- Gray Wolf abundance, distribution, habitat use, and breeding status
- Impacts of recreational activities on wildlife
- Impacts of climate change on wildlife and responses of wildlife to climate change, for example:
- What species are expected to be most affected by climate change or the combination of climate change and on-going habitat conversion?
- Are high-elevation pollinator populations changing?
- How is climate and habitat fragmentation influencing the distribution of predators and how will changes in predator distributions change prey abundance and distribution?
- How does climate change affect high-elevation mammal populations such as heather voles, marmots, and pikas? (see ongoing North Cascades research at http://science-live.org/index.html)
- What is the status of ptarmigan populations and how are they affected by climate change?
- Are species distributions shifting due to climate change (e.g. red squirrels and Columbia ground squirrels)?
- Are hybridization rates along suture lines (such as red squirrel and Douglas squirrel) changing with the influence of climate change?
- The WRAC, which oversees the WRP, will review and select pre-proposals that best meet the program's goals. All applicants will be notified in writing of their pre-proposal status;
- Applicants with pre-proposals that pass the initial screening will be invited to submit a complete proposal. The WRAC may ask some qualifying applicants to modify their proposals. Full proposal guidelines will be e-mailed to all qualifying applicants;
- The full proposals will be distributed to independent peer reviewers for scientific review. The WRAC will make final selection and funding decisions based on how well the proposal meets the WRP's goals and upon the peer reviews;
- Successful applicants will be required to enter into a grant agreement with Seattle City Light.
Proposals will be accepted according to the schedule below. Please note that these dates may shift so check this website periodically:
||January 8, 2016
|Invitation for full proposals
||January 27, 2016
|Full proposals due
||February 19, 2016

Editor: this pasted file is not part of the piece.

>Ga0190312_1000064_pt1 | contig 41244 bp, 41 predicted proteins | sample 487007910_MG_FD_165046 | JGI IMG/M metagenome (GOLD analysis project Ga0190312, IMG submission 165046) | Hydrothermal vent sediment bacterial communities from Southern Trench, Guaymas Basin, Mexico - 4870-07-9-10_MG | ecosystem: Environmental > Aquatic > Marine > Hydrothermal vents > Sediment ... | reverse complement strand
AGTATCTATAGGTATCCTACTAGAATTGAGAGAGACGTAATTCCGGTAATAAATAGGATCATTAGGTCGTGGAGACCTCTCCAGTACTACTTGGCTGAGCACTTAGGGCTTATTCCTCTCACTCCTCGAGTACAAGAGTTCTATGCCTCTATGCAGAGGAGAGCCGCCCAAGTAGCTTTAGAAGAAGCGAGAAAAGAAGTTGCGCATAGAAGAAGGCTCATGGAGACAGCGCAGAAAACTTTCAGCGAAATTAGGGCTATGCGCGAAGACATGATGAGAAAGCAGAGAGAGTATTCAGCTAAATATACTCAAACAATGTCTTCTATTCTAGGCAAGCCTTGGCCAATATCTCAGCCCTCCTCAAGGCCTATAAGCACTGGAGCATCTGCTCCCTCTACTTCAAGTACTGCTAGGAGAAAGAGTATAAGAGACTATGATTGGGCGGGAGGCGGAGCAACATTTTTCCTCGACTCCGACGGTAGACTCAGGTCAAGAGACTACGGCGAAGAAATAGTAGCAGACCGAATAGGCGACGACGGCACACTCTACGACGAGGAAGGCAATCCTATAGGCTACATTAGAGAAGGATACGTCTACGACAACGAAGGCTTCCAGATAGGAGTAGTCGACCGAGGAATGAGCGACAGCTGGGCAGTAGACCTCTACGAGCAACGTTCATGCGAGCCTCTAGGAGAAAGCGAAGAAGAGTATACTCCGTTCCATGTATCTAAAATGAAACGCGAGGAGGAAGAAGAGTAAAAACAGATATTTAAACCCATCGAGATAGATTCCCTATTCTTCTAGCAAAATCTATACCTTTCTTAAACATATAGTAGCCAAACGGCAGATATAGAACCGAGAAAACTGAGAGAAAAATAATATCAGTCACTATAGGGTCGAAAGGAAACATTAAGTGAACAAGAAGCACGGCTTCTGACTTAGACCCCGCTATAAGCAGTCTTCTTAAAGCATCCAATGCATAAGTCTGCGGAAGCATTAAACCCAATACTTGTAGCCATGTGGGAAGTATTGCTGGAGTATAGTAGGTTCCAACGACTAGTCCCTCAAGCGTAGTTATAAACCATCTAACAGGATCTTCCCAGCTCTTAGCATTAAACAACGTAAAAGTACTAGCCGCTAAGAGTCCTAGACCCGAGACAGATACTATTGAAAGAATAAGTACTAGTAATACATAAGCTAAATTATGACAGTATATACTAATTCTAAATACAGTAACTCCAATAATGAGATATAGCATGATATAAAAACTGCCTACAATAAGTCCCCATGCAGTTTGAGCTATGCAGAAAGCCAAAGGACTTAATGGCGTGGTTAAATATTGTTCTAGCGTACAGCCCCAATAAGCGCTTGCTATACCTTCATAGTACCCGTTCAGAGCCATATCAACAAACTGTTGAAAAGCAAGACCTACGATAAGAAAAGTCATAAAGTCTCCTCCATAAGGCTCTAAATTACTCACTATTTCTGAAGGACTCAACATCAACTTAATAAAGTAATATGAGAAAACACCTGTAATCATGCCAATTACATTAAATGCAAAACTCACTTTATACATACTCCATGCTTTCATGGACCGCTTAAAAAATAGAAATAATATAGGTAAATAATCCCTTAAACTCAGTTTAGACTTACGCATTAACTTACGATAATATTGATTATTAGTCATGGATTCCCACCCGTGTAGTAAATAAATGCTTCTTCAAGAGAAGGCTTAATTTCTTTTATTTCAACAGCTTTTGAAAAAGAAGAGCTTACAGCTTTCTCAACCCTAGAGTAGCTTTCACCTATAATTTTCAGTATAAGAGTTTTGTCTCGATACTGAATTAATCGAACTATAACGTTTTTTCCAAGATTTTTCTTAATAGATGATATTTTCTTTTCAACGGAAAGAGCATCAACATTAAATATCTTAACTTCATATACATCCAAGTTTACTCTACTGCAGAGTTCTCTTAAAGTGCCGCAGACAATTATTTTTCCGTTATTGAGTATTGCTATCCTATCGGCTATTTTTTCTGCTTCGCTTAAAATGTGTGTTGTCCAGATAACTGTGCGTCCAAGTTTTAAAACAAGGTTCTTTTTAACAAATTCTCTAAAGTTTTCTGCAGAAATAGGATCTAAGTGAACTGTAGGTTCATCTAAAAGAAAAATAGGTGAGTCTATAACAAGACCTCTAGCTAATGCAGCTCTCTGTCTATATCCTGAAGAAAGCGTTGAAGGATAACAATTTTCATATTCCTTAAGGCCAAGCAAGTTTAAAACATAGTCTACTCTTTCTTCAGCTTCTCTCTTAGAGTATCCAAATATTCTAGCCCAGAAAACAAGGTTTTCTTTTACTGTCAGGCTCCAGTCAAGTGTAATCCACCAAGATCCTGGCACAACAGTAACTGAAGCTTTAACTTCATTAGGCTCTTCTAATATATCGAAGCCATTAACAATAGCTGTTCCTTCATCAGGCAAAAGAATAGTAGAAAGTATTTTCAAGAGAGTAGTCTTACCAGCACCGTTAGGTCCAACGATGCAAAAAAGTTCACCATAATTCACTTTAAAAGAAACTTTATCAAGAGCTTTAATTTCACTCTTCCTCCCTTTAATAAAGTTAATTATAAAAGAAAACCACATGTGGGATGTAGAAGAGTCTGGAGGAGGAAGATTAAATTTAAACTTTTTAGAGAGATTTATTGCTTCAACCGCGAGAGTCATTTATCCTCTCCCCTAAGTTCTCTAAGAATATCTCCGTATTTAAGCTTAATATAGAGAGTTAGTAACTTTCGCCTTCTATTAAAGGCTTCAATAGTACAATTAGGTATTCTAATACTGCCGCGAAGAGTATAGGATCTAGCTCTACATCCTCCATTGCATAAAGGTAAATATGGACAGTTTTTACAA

|Peer Reviews Completed
||March 9, 2016
|Funding decisions made by WRAC
||March 25, 2016
Contracts and funding:
Successful proponents must enter into a contract with Seattle City Light that stipulates the conditions that must be met during the term of the funding award. Indirect costs cannot constitute more than 15% of the total grant amount. Ten percent (10%) of the final contract amount will be withheld until the applicant has completed all contract requirements and submitted a final invoice. Researchers may only submit invoices for work that has actually been completed (monthly or quarterly); no up-front payments will be made.
While there may be more than one principal investigator for a project, one agency/organization must assume the lead role. For each project, Seattle City Light will enter into a grant agreement with only one agency/organization; multi-party agreements are not permissible.
To apply for a Research Grant
To submit a pre-proposal for consideration by the WRAC, follow the Pre-Proposals Guidelines
For more information, please contact:
Ron Tressler, WRP Manager
Seattle City Light - Environmental Affairs Division
Attn: Ron Tressler
PO BOX 34023
Seattle, WA 98124-4023
The kinds of projects funded previously are available here:
List of funded projects.
Sample of completed projects
Other potential funding sources:
Project proponents are encouraged to contact the following organizations for grant information: